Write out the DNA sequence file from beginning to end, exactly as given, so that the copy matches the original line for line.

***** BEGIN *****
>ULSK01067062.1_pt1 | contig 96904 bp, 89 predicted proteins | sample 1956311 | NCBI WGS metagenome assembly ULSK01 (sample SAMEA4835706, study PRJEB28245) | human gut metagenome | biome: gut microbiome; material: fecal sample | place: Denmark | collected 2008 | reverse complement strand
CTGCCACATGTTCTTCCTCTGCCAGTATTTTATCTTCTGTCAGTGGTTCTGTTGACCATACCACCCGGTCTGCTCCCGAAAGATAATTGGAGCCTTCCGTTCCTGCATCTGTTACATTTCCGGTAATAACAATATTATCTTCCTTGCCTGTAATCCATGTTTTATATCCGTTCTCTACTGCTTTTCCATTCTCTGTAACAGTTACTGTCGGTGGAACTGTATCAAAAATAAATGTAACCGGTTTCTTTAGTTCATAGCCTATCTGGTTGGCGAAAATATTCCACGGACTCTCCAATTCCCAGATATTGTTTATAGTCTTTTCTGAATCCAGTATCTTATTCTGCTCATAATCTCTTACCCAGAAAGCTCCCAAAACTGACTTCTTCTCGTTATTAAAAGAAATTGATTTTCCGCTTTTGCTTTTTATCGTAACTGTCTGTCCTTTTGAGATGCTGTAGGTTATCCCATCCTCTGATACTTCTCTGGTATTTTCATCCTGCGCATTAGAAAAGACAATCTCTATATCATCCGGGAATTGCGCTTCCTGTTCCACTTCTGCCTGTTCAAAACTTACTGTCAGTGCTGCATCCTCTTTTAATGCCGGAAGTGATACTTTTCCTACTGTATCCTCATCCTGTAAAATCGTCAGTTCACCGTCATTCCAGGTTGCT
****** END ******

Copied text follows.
>ULSK01067062.1_pt1 | contig 96904 bp, 89 predicted proteins | sample 1956311 | NCBI WGS metagenome assembly ULSK01 (sample SAMEA4835706, study PRJEB28245) | human gut metagenome | biome: gut microbiome; material: fecal sample | place: Denmark | collected 2008 | reverse complement strand
CTGCCACATGTTCTTCCTCTGCCAGTATTTTATCTTCTGTCAGTGGTTCTGTTGACCATACCACCCGGTCTGCTCCCGAAAGATAATTGGAGCCTTCCGTTCCTGCATCTGTTACATTTCCGGTAATAACAATATTATCTTCCTTGCCTGTAATCCATGTTTTATATCCGTTCTCTACTGCTTTTCCATTCTCTGTAACAGTTACTGTCGGTGGAACTGTATCAAAAATAAATGTAACCGGTTTCTTTAGTTCATAGCCTATCTGGTTGGCGAAAATATTCCACGGACTCTCCAATTCCCAGATATTGTTTATAGTCTTTTCTGAATCCAGTATCTTATTCTGCTCATAATCTCTTACCCAGAAAGCTCCCAAAACTGACTTCTTCTCGTTATTAAAAGAAATTGATTTTCCGCTTTTGCTTTTTATCGTAACTGTCTGTCCTTTTGAGATGCTGTAGGTTATCCCATCCTCTGATACTTCTCTGGTATTTTCATCCTGCGCATTAGAAAAGACAATCTCTATATCATCCGGGAATTGCGCTTCCTGTTCCACTTCTGCCTGTTCAAAACTTACTGTCAGTGCTGCATCCTCTTTTAATGCCGGAAGTGATACTTTTCCTACTGTATCCTCATCCTGTAAAATCGTCAGTTCACCGTCATTCCAGGTTGCT